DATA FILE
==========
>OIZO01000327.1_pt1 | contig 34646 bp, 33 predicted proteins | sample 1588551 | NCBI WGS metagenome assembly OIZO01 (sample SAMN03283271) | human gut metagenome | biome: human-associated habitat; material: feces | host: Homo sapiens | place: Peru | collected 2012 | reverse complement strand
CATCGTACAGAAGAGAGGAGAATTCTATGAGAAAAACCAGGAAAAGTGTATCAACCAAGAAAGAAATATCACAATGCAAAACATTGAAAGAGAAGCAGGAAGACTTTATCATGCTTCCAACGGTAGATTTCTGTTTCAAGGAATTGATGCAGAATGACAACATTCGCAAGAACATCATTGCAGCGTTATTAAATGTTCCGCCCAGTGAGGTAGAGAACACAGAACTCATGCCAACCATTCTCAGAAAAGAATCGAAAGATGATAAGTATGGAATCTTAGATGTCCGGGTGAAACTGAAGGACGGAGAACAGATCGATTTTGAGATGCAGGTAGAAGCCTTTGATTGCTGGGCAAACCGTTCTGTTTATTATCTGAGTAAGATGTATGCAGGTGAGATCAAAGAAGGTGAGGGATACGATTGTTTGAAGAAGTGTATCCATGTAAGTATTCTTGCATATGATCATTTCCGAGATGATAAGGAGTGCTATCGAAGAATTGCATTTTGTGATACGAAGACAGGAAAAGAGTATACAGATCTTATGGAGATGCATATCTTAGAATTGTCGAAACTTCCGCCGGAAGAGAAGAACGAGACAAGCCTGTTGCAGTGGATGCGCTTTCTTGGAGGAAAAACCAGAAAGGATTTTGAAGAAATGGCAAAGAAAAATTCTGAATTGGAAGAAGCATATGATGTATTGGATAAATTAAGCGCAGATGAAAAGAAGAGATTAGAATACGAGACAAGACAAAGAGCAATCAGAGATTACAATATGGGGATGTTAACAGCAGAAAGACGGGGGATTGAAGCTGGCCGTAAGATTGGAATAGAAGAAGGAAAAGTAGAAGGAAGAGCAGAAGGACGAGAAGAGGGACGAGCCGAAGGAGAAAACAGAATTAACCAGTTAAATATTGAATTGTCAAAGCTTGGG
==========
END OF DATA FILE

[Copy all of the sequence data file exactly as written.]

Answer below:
>OIZO01000327.1_pt1 | contig 34646 bp, 33 predicted proteins | sample 1588551 | NCBI WGS metagenome assembly OIZO01 (sample SAMN03283271) | human gut metagenome | biome: human-associated habitat; material: feces | host: Homo sapiens | place: Peru | collected 2012 | reverse complement strand
CATCGTACAGAAGAGAGGAGAATTCTATGAGAAAAACCAGGAAAAGTGTATCAACCAAGAAAGAAATATCACAATGCAAAACATTGAAAGAGAAGCAGGAAGACTTTATCATGCTTCCAACGGTAGATTTCTGTTTCAAGGAATTGATGCAGAATGACAACATTCGCAAGAACATCATTGCAGCGTTATTAAATGTTCCGCCCAGTGAGGTAGAGAACACAGAACTCATGCCAACCATTCTCAGAAAAGAATCGAAAGATGATAAGTATGGAATCTTAGATGTCCGGGTGAAACTGAAGGACGGAGAACAGATCGATTTTGAGATGCAGGTAGAAGCCTTTGATTGCTGGGCAAACCGTTCTGTTTATTATCTGAGTAAGATGTATGCAGGTGAGATCAAAGAAGGTGAGGGATACGATTGTTTGAAGAAGTGTATCCATGTAAGTATTCTTGCATATGATCATTTCCGAGATGATAAGGAGTGCTATCGAAGAATTGCATTTTGTGATACGAAGACAGGAAAAGAGTATACAGATCTTATGGAGATGCATATCTTAGAATTGTCGAAACTTCCGCCGGAAGAGAAGAACGAGACAAGCCTGTTGCAGTGGATGCGCTTTCTTGGAGGAAAAACCAGAAAGGATTTTGAAGAAATGGCAAAGAAAAATTCTGAATTGGAAGAAGCATATGATGTATTGGATAAATTAAGCGCAGATGAAAAGAAGAGATTAGAATACGAGACAAGACAAAGAGCAATCAGAGATTACAATATGGGGATGTTAACAGCAGAAAGACGGGGGATTGAAGCTGGCCGTAAGATTGGAATAGAAGAAGGAAAAGTAGAAGGAAGAGCAGAAGGACGAGAAGAGGGACGAGCCGAAGGAGAAAACAGAATTAACCAGTTAAATATTGAATTGTCAAAGCTTGGG